The dessert menu is short and to the point. An intense scoop of chocolate mousse comes perched on a bowl full of a salted caramel cream, with crisp wafers of dark chocolate. It’s a steal for £5. Our other dessert is the niggling thing that Niles and Frasier Crane liked to pick at in an otherwise fabulous meal. It’s listed as a quince and rose trifle and if there was a Trifle Defence League, I imagine they would be raging outside the doors of the Tramshed on Rivington Street with burning stakes guttering at the windows, albeit in a gently polite way, given the demographic of trifle lovers.
A trifle should have layers: of (ideally booze-soaked) sponge fingers, of jelly and custard and cream. Hundreds and thousands wouldn’t go amiss. It should be a childlike joy. This is a shallow bowl of sweetened cream with, admittedly, lovely cubes of quince, dried rose petals and a bit of crunch. Andrew Clarke, how very dare you. (Just change the name, mate; the Defence League will quickly extinguish their burning stakes with a moistened thumb and forefinger and be on their way.)
The criminal outrage of that trifle aside, this space is now a welcoming, beating heart in the centre of the city for those in need of refuge of so many kinds. The lockdown will end eventually. The new normal will return. We will need places that enable us to adapt, while bringing us moments of edible joy. The Tramshed Project is most definitely one of them.
The Pilot Light is at pilotlightcampaign.com
One casualty of this lockdown has been the charity Streetsmart, which each winter raises money to tackle homelessness by getting restaurants to add a small donation to bills. They estimate the disruption to hospitality due to the pandemic has cost them £500,000. Many restaurants are now asking for donations with deliveries. For details visit streetsmart.org.uk/news/. Streetsmart have also set up a crowdfunder and are asking people to consider donating the whole cost of a meal out, say £30, to help. You can give here justgiving.com/streetsmart
Most nationwide delivery services are run by high profile restaurants. Here’s one from a smaller operation: Clay’s Hyderabadi Kitchen in Reading, run by first time restaurateurs and chefs Nandana and Sharat Syamala. Their southern Indian menu, including the likes of bhuna venison, paneer tikka masala and beetroot tikka, is now available for chilled delivery (and then reheating), to England, Wales and much of Scotland (clayskitchen.co.uk).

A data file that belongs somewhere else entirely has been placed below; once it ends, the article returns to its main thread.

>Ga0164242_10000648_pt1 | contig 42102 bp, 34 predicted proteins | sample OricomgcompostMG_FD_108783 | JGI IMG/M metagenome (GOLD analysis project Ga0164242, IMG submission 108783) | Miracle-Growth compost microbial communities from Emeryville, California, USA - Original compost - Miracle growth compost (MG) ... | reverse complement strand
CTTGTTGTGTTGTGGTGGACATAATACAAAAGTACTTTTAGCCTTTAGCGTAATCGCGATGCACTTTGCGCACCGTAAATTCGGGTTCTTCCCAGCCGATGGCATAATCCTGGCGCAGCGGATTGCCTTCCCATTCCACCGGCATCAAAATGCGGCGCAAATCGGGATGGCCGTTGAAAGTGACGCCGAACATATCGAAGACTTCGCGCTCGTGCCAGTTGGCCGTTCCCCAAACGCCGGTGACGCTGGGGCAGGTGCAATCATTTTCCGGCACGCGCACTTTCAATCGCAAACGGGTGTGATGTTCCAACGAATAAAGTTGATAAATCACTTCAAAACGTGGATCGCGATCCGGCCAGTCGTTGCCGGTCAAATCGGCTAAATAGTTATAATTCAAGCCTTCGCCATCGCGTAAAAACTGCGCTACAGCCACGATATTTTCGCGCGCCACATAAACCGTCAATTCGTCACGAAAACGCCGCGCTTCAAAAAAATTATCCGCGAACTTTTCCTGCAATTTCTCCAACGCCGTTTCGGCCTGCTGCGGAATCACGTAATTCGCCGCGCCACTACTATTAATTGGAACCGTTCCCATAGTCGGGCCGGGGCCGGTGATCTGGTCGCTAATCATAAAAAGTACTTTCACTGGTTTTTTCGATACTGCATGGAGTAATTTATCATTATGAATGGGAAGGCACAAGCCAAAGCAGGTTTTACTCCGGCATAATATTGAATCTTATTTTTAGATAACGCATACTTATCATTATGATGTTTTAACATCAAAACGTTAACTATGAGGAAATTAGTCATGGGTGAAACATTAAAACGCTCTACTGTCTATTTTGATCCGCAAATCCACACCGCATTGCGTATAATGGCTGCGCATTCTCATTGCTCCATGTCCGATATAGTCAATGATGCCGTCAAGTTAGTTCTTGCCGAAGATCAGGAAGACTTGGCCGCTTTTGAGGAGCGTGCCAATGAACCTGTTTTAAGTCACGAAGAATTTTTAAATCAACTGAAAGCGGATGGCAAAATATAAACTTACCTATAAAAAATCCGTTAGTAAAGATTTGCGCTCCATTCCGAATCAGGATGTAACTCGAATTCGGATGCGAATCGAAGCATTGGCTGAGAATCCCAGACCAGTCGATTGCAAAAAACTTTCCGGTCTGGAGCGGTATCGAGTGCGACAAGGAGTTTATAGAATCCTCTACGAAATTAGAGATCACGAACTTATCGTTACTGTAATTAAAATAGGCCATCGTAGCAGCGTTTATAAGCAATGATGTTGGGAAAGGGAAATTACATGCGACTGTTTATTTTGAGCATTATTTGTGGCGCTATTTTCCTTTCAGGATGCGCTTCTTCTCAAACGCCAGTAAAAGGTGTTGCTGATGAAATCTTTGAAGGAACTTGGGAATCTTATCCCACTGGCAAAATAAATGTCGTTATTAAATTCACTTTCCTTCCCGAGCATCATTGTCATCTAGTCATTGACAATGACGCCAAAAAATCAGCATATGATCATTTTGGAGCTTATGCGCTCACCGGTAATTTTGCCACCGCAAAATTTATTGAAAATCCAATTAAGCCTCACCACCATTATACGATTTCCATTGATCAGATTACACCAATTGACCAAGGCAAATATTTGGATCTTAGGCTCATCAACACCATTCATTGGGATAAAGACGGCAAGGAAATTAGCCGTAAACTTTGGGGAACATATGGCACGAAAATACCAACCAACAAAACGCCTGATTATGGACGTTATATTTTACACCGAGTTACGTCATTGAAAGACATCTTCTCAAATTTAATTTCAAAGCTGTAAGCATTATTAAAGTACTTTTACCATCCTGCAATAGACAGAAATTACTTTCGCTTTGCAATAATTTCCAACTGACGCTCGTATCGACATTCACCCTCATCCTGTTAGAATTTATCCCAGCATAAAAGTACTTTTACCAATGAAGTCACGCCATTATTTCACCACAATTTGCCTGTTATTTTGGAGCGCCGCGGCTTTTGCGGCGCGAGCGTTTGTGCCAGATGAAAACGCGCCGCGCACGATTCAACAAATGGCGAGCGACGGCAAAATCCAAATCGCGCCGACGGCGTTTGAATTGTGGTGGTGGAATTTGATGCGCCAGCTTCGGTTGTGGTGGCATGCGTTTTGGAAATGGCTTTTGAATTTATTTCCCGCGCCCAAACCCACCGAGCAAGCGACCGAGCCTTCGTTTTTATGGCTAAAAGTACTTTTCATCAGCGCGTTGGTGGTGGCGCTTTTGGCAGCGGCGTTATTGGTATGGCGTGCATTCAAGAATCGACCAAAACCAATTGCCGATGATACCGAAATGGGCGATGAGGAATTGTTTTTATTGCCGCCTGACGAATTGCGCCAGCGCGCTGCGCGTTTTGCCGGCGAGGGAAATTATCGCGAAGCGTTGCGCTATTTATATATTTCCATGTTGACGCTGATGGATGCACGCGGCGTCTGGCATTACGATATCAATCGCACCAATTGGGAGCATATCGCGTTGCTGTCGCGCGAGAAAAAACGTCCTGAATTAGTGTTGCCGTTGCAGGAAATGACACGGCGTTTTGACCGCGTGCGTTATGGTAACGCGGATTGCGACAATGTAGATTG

The highly regarded Moorcock Inn in Sowerby Bridge, West Yorkshire, which has been doing takeaway pizzas, has turned itself each Friday into what it says is the only Chinese takeaway in the area. The menu includes deep-fried brussels sprouts with turnip cake and hot and numbing sauce, five-spice braised beef shank noodle bowl and salt and pepper crispy smoked potatoes (moorcockpizzas.co.uk).
Boozy poached pear trifle by Ravneet Gill | Christmas food and drink
Christmas is for decadent food and enjoying simple traditions, like watching classic films, catching up with family and playing games. When you have a million other things to do, putting together a trifle is such an easy option. I mean, who doesn’t like a bowl of custard, cream and fruit? The best thing is you can adjust and adapt to suit your taste, no booze? Less cream? Different fruit? Totally fine!
Makes enough for 1 x large trifle for 8, or individual glasses
For the trifle custard
double cream 850ml
vanilla extract 1 tsp
egg yolks 3
whole eggs 3
caster sugar 125g
For the poached pears
pears 4 large, peeled
caster sugar 150g
star anise 1
cinnamon 1 stick
sponge fingers 1 pack (200g)
sherry to your taste
double cream 500ml
caster sugar 20g
flaked almonds 20g, roasted
Begin by making the custard so it has enough time to chill. Gently warm the cream and vanilla until it begins to steam. Remove from the heat. Whisk the yolks, whole eggs and sugar together. Pour over the warmed cream and whisk. Pour the combined mixture into a large bowl, and sit it on a saucepan of gently simmering water on the stove, making sure it doesn’t directly touch the water. Stir with a whisk frequently until thickened. Transfer to a container and allow to cool completely before placing in the fridge.
Place the pears, sugar, water and aromatics in a large pan making sure the water is covering the pears. If not, top it up. Place a circular piece of parchment directly on the surface of the water to keep the pears submerged. Bring to a gentle simmer until the pears are cooked, around 25-30 minutes, until a skewer placed in slides straight out. Allow to cool before cutting – slice the pears into strips, removing the core, or dice up, depending on how chunky you want the fruit. Keep the liquid to poach more pears.